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Analysis of the influence of PWM on single-channel parallel current detection

Induced currents in brushless motor drives are essential, even if only for current limiting. Current readings must be consistent if performance and stability are to be optimized over the entire operating range. There are many ways to switch a three-phase bridge, which complicates current sensing. It’s not always obvious which way current will flow through the bridge, especially when considering the various braking and drive modes.

Induced currents in brushless motor drives are essential, even if only for current limiting. Current readings must be consistent if performance and stability are to be optimized over the entire operating range. There are many ways to switch a three-phase bridge, which complicates current sensing. It’s not always obvious which way current will flow through the bridge, especially when considering the various braking and drive modes.

The simplest and most common format for low-current drivers is to place a shunt on the common negative return line, as shown in Figures 1 and 2.


Figure 1: Single shunt in common negative


Figure 2: Single shunt in common negative with current indication

For single-sided switching in analog drives, this format is very unsatisfactory because the average shunt current is not the average motor current. There is a flywheel current inside the bridge that does not pass through the shunt resistor. Peak current detection is required, but this immediately introduces noise problems.

Bridge current for one-sided switch

Using a digital driver, the shunt current can be sampled during the on-time of the relevant phase, but this is not without problems. When the phases are close to commutation, the time available to sense the current is very short because the duty cycle is very short at low speed. To further exacerbate the problem, the parallel current has many high frequency components that must be detected by an amplifier with a very high slew rate (perhaps around 20V/µs). The common-mode voltage swing across the shunt must also be considered (Figure 3).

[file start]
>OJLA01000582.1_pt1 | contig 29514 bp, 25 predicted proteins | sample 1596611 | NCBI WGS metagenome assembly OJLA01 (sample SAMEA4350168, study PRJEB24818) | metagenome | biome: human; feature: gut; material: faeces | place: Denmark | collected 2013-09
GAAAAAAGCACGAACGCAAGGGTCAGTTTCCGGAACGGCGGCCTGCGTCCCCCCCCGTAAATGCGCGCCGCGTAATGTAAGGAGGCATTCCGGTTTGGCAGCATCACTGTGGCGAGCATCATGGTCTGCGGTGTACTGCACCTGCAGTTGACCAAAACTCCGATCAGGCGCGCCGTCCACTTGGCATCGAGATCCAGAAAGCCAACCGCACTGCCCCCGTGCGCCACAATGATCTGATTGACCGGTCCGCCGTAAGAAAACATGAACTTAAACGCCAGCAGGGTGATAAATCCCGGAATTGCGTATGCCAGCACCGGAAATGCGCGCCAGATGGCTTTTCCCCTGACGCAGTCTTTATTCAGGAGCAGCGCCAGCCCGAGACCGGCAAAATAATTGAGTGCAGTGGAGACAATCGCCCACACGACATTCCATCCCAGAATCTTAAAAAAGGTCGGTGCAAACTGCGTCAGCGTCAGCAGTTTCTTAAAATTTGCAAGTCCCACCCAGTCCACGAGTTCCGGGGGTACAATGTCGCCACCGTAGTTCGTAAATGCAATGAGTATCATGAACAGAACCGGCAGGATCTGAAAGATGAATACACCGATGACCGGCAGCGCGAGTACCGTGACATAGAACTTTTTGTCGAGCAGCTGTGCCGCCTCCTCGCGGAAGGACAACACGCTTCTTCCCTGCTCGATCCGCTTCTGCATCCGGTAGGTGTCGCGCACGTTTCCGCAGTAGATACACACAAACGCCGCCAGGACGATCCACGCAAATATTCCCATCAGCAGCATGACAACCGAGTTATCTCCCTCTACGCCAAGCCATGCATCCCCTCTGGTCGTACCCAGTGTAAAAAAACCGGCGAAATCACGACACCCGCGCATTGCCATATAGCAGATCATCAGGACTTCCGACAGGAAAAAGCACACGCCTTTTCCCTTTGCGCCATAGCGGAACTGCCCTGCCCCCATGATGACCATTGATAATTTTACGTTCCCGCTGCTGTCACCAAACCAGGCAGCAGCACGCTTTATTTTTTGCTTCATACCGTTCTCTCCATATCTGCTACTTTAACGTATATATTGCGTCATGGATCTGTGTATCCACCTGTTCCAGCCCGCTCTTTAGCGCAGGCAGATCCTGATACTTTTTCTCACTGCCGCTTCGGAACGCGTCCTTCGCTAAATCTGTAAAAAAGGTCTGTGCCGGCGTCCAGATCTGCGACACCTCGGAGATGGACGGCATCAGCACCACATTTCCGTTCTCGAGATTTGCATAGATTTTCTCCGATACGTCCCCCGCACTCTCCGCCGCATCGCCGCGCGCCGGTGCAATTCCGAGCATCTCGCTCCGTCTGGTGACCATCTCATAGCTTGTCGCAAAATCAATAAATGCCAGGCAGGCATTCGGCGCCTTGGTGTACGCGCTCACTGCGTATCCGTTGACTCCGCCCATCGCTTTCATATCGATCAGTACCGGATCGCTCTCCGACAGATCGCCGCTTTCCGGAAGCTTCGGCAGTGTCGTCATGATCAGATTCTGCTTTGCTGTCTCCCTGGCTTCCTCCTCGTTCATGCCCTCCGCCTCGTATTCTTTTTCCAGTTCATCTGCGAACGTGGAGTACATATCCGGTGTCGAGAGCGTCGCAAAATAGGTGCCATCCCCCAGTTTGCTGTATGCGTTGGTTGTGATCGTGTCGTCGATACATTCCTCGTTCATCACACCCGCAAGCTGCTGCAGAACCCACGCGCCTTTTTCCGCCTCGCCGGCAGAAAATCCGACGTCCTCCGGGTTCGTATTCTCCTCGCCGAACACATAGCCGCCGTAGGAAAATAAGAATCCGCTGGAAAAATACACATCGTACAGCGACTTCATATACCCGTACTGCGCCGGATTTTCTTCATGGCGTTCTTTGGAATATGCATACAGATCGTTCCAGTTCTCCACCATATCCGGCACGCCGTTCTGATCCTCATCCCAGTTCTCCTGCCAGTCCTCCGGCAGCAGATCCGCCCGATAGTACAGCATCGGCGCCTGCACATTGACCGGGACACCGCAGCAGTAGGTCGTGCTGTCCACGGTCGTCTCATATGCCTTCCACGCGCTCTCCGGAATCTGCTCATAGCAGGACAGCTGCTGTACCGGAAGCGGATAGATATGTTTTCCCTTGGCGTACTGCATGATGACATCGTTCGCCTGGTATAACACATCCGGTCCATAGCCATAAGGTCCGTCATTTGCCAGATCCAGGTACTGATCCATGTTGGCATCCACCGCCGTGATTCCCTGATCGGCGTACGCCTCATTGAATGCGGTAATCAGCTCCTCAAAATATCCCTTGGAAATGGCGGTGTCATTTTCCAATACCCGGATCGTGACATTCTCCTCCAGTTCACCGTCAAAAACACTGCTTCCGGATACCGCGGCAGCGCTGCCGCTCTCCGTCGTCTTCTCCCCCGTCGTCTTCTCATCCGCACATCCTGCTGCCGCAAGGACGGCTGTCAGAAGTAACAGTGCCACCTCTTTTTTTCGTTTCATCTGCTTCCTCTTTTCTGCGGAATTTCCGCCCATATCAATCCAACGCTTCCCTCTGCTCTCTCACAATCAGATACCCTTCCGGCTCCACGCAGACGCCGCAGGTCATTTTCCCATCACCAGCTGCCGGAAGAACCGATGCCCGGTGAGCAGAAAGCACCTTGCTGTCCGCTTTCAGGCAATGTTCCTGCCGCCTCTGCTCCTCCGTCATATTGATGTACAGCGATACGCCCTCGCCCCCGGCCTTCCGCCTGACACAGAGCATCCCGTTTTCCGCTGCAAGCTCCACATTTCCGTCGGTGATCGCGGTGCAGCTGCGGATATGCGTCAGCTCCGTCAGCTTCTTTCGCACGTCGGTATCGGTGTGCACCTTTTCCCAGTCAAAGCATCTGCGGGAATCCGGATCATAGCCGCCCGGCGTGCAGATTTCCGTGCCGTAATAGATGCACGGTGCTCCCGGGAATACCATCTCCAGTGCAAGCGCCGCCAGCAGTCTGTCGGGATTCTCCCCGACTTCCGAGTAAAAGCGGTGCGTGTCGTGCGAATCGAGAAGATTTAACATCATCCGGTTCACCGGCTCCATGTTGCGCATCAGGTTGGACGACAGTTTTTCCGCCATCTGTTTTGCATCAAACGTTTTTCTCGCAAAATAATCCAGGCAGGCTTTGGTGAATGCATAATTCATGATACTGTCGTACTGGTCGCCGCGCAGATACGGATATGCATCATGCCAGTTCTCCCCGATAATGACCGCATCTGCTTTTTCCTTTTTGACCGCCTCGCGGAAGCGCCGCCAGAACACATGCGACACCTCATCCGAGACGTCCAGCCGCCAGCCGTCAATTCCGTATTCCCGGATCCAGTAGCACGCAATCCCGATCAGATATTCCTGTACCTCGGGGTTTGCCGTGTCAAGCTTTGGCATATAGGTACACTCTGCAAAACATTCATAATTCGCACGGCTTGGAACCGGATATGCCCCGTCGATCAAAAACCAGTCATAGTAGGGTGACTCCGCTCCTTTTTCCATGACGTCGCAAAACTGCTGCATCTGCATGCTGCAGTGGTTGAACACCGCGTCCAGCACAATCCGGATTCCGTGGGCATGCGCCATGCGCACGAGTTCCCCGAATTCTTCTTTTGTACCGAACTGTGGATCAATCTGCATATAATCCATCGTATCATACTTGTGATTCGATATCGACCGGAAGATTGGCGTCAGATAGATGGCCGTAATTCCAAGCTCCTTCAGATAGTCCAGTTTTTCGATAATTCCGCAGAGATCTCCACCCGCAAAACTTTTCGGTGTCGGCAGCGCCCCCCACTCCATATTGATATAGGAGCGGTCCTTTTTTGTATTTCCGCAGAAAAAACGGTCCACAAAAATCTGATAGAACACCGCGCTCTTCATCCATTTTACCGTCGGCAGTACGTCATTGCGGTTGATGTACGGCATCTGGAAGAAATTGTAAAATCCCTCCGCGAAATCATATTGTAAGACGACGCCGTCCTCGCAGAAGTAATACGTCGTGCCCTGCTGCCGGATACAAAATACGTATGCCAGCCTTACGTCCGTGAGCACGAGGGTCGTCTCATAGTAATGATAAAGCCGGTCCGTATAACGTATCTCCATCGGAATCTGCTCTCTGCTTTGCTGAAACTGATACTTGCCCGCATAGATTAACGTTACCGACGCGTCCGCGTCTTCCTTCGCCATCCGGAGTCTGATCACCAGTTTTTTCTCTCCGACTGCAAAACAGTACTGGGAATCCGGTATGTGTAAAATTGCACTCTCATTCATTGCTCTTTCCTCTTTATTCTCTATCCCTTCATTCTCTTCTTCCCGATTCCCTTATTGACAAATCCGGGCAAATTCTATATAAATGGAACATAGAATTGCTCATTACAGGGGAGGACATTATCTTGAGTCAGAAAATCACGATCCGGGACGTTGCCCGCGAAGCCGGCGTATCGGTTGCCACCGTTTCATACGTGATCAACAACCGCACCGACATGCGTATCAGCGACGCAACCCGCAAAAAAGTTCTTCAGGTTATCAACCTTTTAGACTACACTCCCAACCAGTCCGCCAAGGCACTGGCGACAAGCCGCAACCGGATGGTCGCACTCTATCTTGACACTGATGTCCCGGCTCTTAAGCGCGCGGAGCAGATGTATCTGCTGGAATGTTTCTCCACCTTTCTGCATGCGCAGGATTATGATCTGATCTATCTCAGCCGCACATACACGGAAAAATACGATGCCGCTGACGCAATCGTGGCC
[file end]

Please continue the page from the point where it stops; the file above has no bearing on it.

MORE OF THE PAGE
Figure 3: Signal layout during on-time

Influence of PWM on Single-channel Parallel Current Detection

With dynamic braking, the shunt may not see any current, so the bridge is vulnerable to damage. The lower FET legs will need to be turned on periodically so that the current can be sampled in the shunt (Figure 4).


Figure 4: Effect of PWM on Single Parallel Current Sensing

Dynamic braking current

Double-sided switches can be avoided if good control of braking is required without a specific braking mode. For zero voltage drive, 50% PWM is required. This does mean more time to measure current at low speed rather than high speed. The shunt sees a current reversal every PWM cycle (Figure 5).


Figure 5: Dynamic Brake Current

double-sided switch

A possible disadvantage of a double-sided switch with a low-inductance motor is that the ripple current can be high, which increases switching losses in the FET and I2R losses in the motor and shunt.

This time there is a further complication regarding sinusoidal commutation. With trapezoidal commutation, only two branches of the bridge are switched at any one time, but when we turn to sinusoidal commutation, all three branches are switched simultaneously. In Figure 6, we can see that a single shunt will see phase C current, but that shunt will not indicate phase A or phase B current. This just means that a single shunt is not suitable for sinusoidal commutation.


Figure 6: Sine Commutation

Only single parallel connection can accurately indicate C-phase current

To overcome this problem, two shunts can be used, but this still does not solve the problem of detection error due to low PWM ratio, or the problem of no dynamic braking current or circulating current being detected. To this end, we will now examine the difference between the actual measured shunt current and armature current in a typical brushless driver.